This Week in History
Canadian wins Nobel Peace Prize
This story was initially published in 1999
On October 14, 1957, Lester Bowles Pearson won the Nobel Peace Prize for helping to resolve the 1956 Suez Crisis and developing the United Nations Emergency Force, otherwise known as the peacekeepers. He would later become Canada's prime minister.
In 1956, a hostile situation arose in the Middle East when the Egyptian President nationalized the mainly British-owned Suez Canal. Western Europe did not want Egypt to control the important passage between the Arabian oil fields and the Mediterranean. Taking matters into their own hands, Israel, France and Britain attacked Egypt. It was amidst this turmoil that Pearson suggested the formation of an international peacekeeping force.
In 1963 Liberal Lester B. Pearson became Canada's 14th prime minister. He implemented some key social legislation such as the Canada Pension Plan, universal health insurance and a new immigration act. Pearson also introduced a new Canadian flag, replacing the Union Jack with the Maple Leaf. Of equal importance were the creation of the Royal Commission on Bilingualism and Biculturalism, and Pearson's efforts to strengthen relations with Quebec by allowing the province to create its own pension plan, and opt out of other governmental programs. Pearson retired from office in 1968.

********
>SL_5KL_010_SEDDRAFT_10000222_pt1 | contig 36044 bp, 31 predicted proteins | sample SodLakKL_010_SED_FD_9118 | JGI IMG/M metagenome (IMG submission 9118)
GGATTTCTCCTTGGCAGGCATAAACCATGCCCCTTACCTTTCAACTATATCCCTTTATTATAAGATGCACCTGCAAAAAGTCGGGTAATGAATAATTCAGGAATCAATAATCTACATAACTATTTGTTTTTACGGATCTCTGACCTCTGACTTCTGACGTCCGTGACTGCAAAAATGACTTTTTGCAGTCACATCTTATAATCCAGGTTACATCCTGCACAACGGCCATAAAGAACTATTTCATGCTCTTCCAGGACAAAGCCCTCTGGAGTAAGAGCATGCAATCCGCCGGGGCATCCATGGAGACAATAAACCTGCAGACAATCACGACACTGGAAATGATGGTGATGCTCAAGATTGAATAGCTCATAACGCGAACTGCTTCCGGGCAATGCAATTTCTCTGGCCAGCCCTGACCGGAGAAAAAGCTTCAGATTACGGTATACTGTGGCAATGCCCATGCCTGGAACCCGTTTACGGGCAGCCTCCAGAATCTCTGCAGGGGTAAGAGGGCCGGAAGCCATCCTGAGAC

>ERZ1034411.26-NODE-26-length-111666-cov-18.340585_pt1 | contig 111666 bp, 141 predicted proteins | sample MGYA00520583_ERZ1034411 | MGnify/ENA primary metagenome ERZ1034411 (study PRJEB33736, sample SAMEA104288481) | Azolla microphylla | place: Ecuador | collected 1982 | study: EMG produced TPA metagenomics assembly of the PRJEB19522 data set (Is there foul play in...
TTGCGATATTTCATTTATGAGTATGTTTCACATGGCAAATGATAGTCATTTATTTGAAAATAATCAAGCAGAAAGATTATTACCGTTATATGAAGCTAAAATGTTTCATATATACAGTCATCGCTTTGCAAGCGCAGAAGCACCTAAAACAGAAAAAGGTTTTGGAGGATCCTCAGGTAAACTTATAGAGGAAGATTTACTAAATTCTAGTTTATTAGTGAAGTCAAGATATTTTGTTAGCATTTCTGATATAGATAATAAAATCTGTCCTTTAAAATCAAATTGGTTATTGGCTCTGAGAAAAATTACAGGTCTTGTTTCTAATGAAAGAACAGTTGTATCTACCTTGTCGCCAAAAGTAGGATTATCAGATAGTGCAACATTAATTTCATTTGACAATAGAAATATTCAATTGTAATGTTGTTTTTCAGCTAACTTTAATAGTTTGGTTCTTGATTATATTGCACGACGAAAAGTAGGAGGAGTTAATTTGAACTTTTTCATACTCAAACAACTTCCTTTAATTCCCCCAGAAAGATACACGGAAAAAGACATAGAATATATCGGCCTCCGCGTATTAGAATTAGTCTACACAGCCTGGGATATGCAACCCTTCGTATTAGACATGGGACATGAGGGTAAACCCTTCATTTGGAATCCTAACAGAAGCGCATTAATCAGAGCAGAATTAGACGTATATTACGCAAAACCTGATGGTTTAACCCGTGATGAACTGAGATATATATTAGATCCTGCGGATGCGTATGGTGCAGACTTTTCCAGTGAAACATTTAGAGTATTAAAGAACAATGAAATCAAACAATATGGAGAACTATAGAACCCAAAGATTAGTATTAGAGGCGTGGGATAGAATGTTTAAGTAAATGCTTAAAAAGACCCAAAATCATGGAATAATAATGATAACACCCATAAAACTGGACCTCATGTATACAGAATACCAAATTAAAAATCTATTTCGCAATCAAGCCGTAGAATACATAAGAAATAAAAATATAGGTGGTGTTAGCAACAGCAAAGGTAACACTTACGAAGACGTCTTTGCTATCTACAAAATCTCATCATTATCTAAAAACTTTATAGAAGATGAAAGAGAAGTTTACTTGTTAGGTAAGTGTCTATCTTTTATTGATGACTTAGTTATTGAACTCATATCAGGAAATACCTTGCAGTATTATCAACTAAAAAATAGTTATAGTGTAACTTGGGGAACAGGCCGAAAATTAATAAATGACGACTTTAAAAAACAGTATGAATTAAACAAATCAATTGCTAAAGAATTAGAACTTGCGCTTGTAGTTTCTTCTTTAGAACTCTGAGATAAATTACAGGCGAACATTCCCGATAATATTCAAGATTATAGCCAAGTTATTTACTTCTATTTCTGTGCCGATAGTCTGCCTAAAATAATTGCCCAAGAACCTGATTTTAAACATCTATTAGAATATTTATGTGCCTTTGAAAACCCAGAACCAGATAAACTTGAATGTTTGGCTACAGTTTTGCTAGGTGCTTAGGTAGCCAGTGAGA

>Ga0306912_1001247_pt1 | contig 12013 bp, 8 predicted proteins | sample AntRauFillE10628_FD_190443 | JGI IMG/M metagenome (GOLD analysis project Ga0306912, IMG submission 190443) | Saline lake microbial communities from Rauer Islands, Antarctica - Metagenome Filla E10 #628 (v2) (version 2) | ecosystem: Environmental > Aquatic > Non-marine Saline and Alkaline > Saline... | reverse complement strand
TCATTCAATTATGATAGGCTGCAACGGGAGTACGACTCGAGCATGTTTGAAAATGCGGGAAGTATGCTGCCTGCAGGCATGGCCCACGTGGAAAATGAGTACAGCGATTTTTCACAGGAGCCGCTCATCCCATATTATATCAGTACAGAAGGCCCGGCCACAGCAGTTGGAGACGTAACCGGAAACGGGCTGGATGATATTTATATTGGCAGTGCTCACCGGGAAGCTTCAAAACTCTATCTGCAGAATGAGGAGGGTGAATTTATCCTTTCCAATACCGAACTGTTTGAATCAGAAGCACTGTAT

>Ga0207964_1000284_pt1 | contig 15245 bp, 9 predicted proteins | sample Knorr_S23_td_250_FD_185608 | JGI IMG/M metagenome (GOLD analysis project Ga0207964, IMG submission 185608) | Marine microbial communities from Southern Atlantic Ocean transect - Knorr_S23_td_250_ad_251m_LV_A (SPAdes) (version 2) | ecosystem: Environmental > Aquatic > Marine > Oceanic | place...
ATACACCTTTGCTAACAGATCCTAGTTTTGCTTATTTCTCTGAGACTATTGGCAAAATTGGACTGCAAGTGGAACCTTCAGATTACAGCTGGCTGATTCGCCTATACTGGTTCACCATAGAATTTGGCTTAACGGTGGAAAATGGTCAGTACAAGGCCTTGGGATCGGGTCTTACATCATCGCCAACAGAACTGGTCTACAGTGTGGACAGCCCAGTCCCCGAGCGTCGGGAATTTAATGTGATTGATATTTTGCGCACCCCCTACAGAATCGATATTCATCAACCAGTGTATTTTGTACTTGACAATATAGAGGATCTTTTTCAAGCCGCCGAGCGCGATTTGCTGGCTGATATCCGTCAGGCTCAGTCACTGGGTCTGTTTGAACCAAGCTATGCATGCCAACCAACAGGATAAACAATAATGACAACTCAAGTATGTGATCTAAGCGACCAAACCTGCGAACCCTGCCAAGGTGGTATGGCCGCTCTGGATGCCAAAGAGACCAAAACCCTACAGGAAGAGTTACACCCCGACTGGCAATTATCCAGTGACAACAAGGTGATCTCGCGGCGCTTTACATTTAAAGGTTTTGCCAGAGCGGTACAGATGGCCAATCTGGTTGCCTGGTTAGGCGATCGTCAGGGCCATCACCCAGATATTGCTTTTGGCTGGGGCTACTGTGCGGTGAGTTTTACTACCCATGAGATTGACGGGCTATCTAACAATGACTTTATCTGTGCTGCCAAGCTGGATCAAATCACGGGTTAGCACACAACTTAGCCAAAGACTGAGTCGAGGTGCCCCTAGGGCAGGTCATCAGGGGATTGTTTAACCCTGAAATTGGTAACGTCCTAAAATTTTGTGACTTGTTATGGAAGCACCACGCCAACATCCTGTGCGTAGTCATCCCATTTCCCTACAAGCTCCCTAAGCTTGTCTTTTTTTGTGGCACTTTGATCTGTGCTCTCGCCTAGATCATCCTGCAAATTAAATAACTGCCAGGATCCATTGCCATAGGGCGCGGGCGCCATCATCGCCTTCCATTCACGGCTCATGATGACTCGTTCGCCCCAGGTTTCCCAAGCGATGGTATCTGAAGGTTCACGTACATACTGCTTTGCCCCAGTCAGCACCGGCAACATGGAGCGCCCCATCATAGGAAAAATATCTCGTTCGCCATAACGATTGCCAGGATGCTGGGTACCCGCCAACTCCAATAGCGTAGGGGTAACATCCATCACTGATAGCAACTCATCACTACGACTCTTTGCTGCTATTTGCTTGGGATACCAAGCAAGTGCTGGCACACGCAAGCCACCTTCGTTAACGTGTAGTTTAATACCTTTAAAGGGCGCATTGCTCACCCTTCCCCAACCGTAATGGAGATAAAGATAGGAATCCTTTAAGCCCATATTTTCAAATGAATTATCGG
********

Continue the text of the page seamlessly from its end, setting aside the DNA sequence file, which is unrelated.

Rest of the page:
Lester B. Pearson was designated of Canadian historical importance by the Historic Sites and Monuments Board.
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